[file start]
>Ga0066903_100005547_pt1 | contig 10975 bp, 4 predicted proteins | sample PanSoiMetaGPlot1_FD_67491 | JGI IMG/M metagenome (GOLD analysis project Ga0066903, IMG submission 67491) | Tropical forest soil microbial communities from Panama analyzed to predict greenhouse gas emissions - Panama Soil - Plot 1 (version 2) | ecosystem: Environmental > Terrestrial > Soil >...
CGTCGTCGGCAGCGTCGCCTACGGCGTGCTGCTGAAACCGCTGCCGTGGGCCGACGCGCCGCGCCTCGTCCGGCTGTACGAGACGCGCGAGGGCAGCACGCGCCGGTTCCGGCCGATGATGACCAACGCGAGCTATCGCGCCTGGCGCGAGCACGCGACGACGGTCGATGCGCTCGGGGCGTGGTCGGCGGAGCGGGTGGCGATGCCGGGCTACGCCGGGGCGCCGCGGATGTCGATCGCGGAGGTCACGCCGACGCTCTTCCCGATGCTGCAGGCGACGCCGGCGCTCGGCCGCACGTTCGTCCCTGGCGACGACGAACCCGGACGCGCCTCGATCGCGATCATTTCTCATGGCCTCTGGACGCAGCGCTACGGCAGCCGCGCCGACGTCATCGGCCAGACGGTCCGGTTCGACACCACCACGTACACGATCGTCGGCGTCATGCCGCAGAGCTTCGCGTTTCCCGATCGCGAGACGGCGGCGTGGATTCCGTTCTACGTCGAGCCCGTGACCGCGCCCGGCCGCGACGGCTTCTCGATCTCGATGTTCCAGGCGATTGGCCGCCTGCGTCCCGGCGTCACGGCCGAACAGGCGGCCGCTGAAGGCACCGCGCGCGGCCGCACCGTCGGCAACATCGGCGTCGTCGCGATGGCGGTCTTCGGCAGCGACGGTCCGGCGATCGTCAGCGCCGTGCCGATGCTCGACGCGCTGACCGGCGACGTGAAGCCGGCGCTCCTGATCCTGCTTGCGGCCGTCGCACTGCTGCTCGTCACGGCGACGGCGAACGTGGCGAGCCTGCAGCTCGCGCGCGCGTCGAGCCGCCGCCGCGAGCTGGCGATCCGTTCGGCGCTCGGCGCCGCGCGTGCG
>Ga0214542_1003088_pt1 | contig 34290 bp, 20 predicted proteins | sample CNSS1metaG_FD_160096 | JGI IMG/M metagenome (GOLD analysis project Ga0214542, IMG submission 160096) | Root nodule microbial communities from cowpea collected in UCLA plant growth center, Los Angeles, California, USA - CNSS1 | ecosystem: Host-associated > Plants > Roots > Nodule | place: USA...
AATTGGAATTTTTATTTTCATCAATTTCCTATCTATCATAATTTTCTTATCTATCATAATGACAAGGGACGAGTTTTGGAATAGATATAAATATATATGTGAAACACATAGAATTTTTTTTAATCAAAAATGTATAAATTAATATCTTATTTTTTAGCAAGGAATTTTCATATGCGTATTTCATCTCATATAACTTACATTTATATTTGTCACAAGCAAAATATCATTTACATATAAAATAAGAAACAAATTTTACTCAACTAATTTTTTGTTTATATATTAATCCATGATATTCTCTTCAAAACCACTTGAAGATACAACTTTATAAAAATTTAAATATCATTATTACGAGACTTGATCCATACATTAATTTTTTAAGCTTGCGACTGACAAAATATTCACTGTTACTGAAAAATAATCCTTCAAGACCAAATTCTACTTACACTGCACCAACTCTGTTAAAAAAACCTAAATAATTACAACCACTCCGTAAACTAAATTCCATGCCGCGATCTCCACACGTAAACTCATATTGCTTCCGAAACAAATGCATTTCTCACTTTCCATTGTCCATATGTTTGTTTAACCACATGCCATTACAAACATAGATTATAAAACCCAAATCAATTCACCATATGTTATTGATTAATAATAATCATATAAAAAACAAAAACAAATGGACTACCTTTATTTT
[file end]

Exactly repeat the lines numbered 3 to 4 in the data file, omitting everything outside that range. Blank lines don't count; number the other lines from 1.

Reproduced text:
>Ga0214542_1003088_pt1 | contig 34290 bp, 20 predicted proteins | sample CNSS1metaG_FD_160096 | JGI IMG/M metagenome (GOLD analysis project Ga0214542, IMG submission 160096) | Root nodule microbial communities from cowpea collected in UCLA plant growth center, Los Angeles, California, USA - CNSS1 | ecosystem: Host-associated > Plants > Roots > Nodule | place: USA...
AATTGGAATTTTTATTTTCATCAATTTCCTATCTATCATAATTTTCTTATCTATCATAATGACAAGGGACGAGTTTTGGAATAGATATAAATATATATGTGAAACACATAGAATTTTTTTTAATCAAAAATGTATAAATTAATATCTTATTTTTTAGCAAGGAATTTTCATATGCGTATTTCATCTCATATAACTTACATTTATATTTGTCACAAGCAAAATATCATTTACATATAAAATAAGAAACAAATTTTACTCAACTAATTTTTTGTTTATATATTAATCCATGATATTCTCTTCAAAACCACTTGAAGATACAACTTTATAAAAATTTAAATATCATTATTACGAGACTTGATCCATACATTAATTTTTTAAGCTTGCGACTGACAAAATATTCACTGTTACTGAAAAATAATCCTTCAAGACCAAATTCTACTTACACTGCACCAACTCTGTTAAAAAAACCTAAATAATTACAACCACTCCGTAAACTAAATTCCATGCCGCGATCTCCACACGTAAACTCATATTGCTTCCGAAACAAATGCATTTCTCACTTTCCATTGTCCATATGTTTGTTTAACCACATGCCATTACAAACATAGATTATAAAACCCAAATCAATTCACCATATGTTATTGATTAATAATAATCATATAAAAAACAAAAACAAATGGACTACCTTTATTTT